He can't understand why someone would develop a piece of software (good or bad) and not want to make money off of it. He thinks giving away your work is insanely stupid. I, an open source advocate, find myself having a hard time explaining to him the driving force behind open source software. His frame of mind is how to make money, and he doesn't understand the community aspect of it. I was wondering if anyone knew of any books that might explain the economics and motivation behind the open source projects.

So far, nobody seems to have really answered your father's question. I know this isn't entirely accurate, but I would suggest telling him that the sofware is the loss-leader, like milk is in many stores in the US, or sales items. The idea is to get you into the store to buy the cheap product, and buy other things. With Linux, the idea is to give away the software, and share it freely, but for those entities that need it, offer service and such.

That said, it seems that up until now, it's not been easy to actually _make_ money off of Linux. That raises the question of how well it will scale. I know lots of people scoff at this question, but it still remains to be seen how well Linux usage will scale. My concern is not that people will no longer develop free software, but that the "true believers"--the hackers, etc. will abandon the larger distros, and migrate to more obscure, arcane ones, where novices fear to tread, and then, it will be more difficult for people to keep the free (as in cost) distros up-to-date, and thus remove the appeal of those, thus forcing Linux to stay a niche player. That is my concern. I wonder how long Canonical can afford to sink cash into Ubuntu, and not return any profit--are they? Or is it still a cash sink for them?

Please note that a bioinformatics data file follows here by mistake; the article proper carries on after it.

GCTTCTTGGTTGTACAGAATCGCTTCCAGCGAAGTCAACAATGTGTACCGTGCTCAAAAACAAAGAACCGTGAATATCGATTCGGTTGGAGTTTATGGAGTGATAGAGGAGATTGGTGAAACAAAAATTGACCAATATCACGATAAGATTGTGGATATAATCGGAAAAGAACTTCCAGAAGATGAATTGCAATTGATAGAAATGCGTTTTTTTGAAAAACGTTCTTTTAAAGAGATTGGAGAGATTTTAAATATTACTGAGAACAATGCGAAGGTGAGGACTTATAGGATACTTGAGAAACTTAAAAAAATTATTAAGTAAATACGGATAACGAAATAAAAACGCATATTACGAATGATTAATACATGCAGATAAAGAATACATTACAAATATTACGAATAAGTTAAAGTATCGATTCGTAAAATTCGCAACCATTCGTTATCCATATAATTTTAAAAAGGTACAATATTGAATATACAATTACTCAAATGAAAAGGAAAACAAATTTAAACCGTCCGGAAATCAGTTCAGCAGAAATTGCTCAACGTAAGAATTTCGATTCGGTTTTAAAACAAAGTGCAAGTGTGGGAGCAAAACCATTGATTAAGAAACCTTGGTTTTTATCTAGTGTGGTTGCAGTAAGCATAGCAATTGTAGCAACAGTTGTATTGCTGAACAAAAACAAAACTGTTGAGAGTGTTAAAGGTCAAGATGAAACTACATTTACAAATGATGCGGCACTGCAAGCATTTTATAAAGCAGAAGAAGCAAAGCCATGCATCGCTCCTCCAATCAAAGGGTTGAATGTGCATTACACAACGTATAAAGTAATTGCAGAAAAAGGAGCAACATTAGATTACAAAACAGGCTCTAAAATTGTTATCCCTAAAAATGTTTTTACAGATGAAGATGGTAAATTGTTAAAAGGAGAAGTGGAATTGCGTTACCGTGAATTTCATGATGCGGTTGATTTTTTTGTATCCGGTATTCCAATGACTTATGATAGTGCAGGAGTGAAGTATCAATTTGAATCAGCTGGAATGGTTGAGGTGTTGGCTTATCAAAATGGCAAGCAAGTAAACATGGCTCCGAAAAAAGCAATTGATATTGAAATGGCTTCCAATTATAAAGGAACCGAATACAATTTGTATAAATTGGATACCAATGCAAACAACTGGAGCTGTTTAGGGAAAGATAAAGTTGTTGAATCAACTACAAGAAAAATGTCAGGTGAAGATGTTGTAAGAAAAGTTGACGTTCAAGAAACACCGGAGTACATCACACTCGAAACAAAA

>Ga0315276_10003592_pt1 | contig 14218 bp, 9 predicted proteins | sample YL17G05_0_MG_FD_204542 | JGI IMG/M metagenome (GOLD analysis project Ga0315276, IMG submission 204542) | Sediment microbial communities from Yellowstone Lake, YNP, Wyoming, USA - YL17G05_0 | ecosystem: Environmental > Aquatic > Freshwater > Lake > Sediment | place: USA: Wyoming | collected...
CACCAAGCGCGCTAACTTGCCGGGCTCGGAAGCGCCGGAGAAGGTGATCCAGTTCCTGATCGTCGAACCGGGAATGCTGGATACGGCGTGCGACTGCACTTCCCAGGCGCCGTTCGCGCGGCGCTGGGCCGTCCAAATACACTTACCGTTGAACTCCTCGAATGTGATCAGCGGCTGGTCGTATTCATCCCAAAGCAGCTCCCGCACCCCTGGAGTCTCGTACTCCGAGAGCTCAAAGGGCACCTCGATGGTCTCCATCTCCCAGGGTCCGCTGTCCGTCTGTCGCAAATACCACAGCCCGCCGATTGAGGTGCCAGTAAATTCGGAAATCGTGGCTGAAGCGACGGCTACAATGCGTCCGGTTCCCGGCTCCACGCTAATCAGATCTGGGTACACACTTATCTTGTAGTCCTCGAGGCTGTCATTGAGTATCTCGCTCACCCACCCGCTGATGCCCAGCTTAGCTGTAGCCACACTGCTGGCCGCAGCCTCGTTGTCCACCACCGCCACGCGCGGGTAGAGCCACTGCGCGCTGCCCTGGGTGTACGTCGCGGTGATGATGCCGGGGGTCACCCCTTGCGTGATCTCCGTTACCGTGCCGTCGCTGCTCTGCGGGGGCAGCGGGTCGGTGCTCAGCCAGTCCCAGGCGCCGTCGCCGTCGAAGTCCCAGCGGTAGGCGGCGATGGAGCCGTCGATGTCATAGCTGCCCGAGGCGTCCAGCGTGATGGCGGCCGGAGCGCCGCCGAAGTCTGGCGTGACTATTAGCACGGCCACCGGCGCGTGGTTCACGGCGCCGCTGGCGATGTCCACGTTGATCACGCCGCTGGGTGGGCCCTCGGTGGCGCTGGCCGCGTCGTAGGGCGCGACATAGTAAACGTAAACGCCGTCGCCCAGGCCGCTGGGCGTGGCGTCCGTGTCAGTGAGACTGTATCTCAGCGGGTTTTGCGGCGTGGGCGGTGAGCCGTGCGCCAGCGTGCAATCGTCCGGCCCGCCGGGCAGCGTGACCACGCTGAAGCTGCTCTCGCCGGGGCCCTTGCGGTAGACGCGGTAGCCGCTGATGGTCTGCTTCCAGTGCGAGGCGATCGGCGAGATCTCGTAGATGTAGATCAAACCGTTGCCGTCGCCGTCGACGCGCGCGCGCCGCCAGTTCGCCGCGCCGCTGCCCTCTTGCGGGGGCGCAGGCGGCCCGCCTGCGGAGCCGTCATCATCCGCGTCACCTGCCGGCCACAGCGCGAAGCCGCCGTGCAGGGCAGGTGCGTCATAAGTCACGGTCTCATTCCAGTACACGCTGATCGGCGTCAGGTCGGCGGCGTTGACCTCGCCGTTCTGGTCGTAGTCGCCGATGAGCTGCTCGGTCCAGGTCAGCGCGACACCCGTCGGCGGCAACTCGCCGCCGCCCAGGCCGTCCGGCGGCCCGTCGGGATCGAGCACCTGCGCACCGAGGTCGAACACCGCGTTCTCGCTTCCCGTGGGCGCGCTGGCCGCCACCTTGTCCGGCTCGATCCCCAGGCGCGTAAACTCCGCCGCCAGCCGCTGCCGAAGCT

its not about money, its about satisfaction of a good product, a matter nobody understands anymore it seems.

It is not like these two things are mutually exclusive. And there's nothing wrong with making money off of something you love doing. Money is not evil... it's the love of money--and greed is not the same thing as profit motive.... "goodness, what do they teach children these days..." ;-)

-Jon

lakersforce
September 11th, 2008, 01:35 PM
He can't understand why someone would develop a piece of software (good or bad) and not want to make money off of it. He thinks giving away your work is insanely stupid. I, an open source advocate, find myself having a hard time explaining to him the driving force behind open source software. His frame of mind is how to make money, and he doesn't understand the community aspect of it. I was wondering if anyone knew of any books that might explain the economics and motivation behind the open source projects.

The open source bible:

The Cathedral and the Bazaar (http://www.catb.org/~esr/writings/cathedral-bazaar/)
alternative link (http://web.archive.org/web/20080212084322/http://www.catb.org/~esr/writings/cathedral-bazaar/)

A must read along with RMS' essays!

Casper Hansen
September 11th, 2008, 01:41 PM
People who develop Open Source do it because they like doing it. And when you love doing something the end result is always good. If they wanted to purchase money from the user it would be a matter of earning money and not the matter, that they actually do something that provides people with good alternatives.

Chessmaster
September 11th, 2008, 02:14 PM
its not about money, its about satisfaction of a good product, a matter nobody understands anymore it seems.

+1 Exactly.

People do get paid in some repsects, just not in money. They get paid via satisfaction of a job well done, being cooperative, part of a community, doing what they think is "right", producing good software...etc...etc...

Why do people play in their local social football team, join the amateur drama club, or just hang with their mate?. Not all value need be monetary value.

Unfortunately a good deal of the world seems to think that the only value is monetary value....

aysiu
September 11th, 2008, 03:21 PM
Have him read this:
How does open source make money? (http://www.psychocats.net/ubuntucat/how-does-open-source-make-money/)

Casper Hansen
September 11th, 2008, 08:50 PM
Lol just showed this thread to my dad, and he said: What do you do if these Open Source developers just hack your system?